Scott Eddy

How to be a Grabr Pro like Scott Eddy

July 18, 2016

Keeping up with Scott Eddy is all part of the fun and his whirlwind wanders aren’t stopping anytime soon. With more than one million social media followers and quite the collection of passport stamps, we can’t get enough into his epic adventures on the road.

Scott has lived all over the world—from his hometown of Miami to Portugal, the UK, Spain, the Philippines and Thailand. We caught up with Scott to hear about his first experience using Grabr.

Whether you’re a first time traveler or a seasoned expat like Scott, here are 5 ways to travel like a Grabr pro. 

1) Master logistics for more travel time

I travel full-time, which means a lot of border-hopping and quick, weekend stays. As such, I’ve learned that time is beyond valuable, especially for first time visits to a major city like Ho Chi Minh, Vietnam. I’ve traveled Asia fairly extensively but Ho Chi Minh City was a new one for me and I wanted to make the most of it.

Before landing at Tan Son Nhat International Airport, I pre-arranged all my deliveries via the Grabr app. The chat functionality works similar to other texting platforms so it’s super intuitive. I primarily used the desktop version pre-trip and stuck to my phone after landing. I wasn’t sure how jet-lagged I’d be, so I decided to set up all my deliveries in my hotel lobby. It was central and an easy meeting spot but it’s up to you where you choose to make your deliveries, whether at famous landmarks, hip cafes or neighborhood restaurants.

2) Expect the unexpected (Grabs)

One of the main reasons people use Grabr is to get items that they don’t otherwise have access to, so expect the unexpected! It’s usually the ridiculously small things that are requested most, like iPhones, health supplements and simple everyday items like bodywash and lipstick. There was even one shopper who requested a 2-pound bag of chia seeds.

While these items might seem mundane to someone living in the United States, they just aren’t deliverable in certain countries. If you’ve never traveled to Asia before, and even if you have, take it as a learning experience.

3) Be social…on and off your phone

I don’t just update social media because it’s my job; staying connected on the road is one of my favorite ways keep in touch with friends and family back home. Beyond that, though, social is a smart way to gain local insight in a new city. Expats and foreigners overseas are insanely active on social and for good reason. They want to keep up with their favorite sports teams and the like. They are online all the time, which make the world feel like a much smaller, more connected place.

Before arriving in Ho Chi Minh, I didn’t know a ton about the shoppers I’d be meeting…other than the Grabs they ordered. Still, when we finally met in person, it felt like we were old friends. Granted, this might not be the case for every delivery, but it was my experience. A few of the shoppers added me on Facebook while another shopper gave me the best restaurant recommendation of my life. Seriously! Don’t get me wrong—social media is great and all—but in-person connections are better. That’s one aspect of Grabr’s community that really stands out to me.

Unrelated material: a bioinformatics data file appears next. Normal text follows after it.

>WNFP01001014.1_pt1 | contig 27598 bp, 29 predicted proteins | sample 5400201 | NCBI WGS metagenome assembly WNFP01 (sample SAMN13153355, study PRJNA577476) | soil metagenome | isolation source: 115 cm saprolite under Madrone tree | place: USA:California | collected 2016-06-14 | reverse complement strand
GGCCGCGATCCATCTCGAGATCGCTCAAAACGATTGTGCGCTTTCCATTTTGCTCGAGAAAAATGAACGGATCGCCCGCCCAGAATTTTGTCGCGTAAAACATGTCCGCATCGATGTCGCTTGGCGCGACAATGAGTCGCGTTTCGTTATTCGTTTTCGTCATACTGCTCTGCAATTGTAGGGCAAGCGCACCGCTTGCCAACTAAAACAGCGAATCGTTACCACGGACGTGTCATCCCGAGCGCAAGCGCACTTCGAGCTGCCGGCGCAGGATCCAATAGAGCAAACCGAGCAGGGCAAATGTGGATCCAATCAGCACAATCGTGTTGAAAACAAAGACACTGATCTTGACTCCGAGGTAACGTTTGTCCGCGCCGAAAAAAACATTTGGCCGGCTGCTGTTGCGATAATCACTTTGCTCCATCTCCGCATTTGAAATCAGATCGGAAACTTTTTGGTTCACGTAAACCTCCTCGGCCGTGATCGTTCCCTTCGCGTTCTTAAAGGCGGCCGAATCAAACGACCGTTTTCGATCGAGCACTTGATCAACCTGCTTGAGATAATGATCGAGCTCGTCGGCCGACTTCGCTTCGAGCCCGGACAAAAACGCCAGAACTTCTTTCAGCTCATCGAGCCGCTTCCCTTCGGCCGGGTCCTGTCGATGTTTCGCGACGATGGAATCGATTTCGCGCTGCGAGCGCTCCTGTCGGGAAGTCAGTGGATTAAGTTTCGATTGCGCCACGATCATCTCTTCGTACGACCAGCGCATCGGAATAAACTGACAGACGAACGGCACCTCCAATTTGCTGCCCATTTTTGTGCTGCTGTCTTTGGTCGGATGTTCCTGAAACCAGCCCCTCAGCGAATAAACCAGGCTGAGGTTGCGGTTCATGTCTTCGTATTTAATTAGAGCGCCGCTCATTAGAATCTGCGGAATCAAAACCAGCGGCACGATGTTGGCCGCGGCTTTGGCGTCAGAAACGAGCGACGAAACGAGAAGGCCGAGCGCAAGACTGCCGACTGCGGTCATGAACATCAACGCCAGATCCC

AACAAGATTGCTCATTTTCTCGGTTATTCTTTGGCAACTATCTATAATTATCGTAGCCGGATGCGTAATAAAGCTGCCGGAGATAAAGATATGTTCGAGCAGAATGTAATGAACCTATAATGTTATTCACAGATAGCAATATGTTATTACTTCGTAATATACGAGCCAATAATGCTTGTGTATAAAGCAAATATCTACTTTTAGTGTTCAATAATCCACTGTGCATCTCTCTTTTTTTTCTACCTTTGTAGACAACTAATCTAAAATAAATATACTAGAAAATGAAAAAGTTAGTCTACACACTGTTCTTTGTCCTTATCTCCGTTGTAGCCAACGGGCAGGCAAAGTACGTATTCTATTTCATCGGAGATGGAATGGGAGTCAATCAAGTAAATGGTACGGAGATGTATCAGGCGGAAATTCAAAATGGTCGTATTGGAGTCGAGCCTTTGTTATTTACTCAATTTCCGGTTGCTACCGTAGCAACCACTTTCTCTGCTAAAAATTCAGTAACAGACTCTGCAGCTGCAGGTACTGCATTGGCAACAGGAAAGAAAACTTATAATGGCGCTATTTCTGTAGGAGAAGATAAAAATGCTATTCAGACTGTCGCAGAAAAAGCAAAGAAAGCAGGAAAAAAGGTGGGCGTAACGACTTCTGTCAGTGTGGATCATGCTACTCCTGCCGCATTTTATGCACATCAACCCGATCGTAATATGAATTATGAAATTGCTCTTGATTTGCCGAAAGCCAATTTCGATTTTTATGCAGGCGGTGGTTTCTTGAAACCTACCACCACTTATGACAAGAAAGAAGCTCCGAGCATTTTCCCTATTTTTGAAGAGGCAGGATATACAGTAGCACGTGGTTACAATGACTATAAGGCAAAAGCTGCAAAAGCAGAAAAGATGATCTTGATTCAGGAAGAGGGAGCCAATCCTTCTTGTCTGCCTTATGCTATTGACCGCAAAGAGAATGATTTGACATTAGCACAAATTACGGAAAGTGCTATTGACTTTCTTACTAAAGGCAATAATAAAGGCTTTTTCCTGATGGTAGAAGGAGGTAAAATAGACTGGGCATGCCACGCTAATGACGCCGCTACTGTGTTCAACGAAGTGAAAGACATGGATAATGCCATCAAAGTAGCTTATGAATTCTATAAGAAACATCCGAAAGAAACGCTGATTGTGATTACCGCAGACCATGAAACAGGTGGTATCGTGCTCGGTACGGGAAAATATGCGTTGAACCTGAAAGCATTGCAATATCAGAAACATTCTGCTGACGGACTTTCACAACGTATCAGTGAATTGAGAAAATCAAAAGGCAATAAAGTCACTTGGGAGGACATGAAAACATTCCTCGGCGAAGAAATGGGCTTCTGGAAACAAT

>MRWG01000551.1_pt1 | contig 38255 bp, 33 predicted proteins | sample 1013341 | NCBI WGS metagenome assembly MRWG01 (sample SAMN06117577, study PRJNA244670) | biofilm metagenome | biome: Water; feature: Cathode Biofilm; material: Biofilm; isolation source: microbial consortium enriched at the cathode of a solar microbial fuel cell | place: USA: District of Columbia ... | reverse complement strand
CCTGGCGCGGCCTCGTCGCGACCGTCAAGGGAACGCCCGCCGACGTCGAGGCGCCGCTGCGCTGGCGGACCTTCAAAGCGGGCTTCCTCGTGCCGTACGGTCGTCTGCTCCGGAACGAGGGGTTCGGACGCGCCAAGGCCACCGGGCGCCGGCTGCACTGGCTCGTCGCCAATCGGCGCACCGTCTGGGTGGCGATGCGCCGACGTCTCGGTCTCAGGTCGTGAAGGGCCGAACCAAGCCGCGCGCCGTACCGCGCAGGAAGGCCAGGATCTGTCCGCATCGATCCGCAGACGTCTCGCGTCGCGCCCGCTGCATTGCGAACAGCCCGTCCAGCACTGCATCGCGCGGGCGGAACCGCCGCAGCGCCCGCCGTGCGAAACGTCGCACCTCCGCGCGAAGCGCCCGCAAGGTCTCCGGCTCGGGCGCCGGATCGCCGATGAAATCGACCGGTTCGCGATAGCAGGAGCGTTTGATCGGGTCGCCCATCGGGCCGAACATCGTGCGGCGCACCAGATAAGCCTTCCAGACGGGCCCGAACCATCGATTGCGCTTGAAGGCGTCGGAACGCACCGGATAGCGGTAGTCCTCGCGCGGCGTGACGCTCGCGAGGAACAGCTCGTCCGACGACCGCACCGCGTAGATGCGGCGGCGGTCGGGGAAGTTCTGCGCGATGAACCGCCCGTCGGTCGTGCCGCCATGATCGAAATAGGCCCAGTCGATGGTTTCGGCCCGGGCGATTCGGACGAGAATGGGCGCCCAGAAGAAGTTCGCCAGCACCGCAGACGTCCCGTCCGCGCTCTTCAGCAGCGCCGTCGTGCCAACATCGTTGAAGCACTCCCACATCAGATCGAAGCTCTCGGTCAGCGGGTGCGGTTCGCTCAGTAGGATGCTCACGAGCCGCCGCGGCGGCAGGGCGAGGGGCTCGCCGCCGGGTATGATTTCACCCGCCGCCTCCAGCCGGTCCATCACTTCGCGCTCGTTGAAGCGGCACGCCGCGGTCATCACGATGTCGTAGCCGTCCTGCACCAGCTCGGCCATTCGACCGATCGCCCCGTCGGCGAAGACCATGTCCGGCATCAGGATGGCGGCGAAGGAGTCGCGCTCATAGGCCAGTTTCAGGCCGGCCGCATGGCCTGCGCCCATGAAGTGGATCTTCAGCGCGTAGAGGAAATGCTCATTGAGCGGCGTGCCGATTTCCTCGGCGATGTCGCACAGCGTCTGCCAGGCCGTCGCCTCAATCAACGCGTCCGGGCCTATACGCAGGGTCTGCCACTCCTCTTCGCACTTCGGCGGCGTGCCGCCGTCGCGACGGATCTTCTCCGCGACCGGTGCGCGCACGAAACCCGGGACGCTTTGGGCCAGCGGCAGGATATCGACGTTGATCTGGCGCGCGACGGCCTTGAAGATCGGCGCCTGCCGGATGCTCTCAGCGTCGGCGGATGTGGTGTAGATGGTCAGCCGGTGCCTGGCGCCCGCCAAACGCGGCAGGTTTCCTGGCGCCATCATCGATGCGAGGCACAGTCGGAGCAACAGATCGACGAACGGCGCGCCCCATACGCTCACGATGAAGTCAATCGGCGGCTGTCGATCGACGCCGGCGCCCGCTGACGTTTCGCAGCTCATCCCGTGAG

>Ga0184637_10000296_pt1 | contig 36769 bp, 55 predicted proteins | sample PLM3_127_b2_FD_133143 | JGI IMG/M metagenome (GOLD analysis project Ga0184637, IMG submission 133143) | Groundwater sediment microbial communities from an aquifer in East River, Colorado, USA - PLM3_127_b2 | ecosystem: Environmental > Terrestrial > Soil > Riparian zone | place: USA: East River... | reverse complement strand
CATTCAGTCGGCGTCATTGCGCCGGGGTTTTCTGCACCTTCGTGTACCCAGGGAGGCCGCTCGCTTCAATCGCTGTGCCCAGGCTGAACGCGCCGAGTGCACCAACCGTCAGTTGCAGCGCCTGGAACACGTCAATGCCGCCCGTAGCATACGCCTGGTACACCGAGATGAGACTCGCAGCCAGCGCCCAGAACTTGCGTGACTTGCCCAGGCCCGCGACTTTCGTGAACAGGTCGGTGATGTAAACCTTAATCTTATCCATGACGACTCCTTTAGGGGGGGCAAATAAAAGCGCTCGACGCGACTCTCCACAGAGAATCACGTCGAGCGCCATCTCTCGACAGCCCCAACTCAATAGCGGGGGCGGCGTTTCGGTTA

4) Put on a happy face

As a former expat in Asia, I know first-hand the frustrations that come with not being able to order certain items online. So, when I delivered grabs to users in Ho Chi Minh, they were all smiles. One girl I met said to me, “Oh my god, I can’t believe this company came around. I’m telling all my friends.” Over the next two hours, the other shoppers reacted the same. They were so happy, it was kind of unbelievable. Their energy was contagious and while the items they requested weren’t anything special in my opinion, they obviously were to them.

5) Remember your purpose

The most obvious perk of using Grabr is that you get to earn money while seeing the world. For many, that is literally life changing. There are some destinations like Buenos Aires and Moscow that have enough deliveries to actually fund for your entire flight. That’s usually half the battle and almost always the biggest expense. So, that right there is a huge incentive to use Grabr. I really with something like this existed when I was starting out as a travel blogger because getting paid to travel the world is “a dream job” by anyone’s standards.

On the flip side, Grabr is truly life changing for the shopper. For me, I see this as the real opportunity for using Grabr. Making someone’s day a little easier, no matter how small the impact, is the real reward. When you’re living in a foreign country, Amazon becomes a lot less helpful. In Bangkok, for example, there’s a really limited menu. When I was traveling back home to the states, I literally had to call all my friends to get a list of what they wanted me to bring when I came back. That’s how difficult it is to ship items to Thailand.

The final word? 

Grabr solves a massive problem. As soon as I heard about this, I knew it was a home run. There’s no way this company can fail if it’s marketed the proper way. Do you know how many expats and foreigners live in Bangkok? There’s hundreds of thousands of Americans in Bangkok that are just completed frustrated, so there is a tremendous opportunity there. Personally, I’ve never heard of a company that tries to tackle this problem and actually solve it. I think it’s huge.

Want to be a Grabr pro like Scott Eddy? Sign up here

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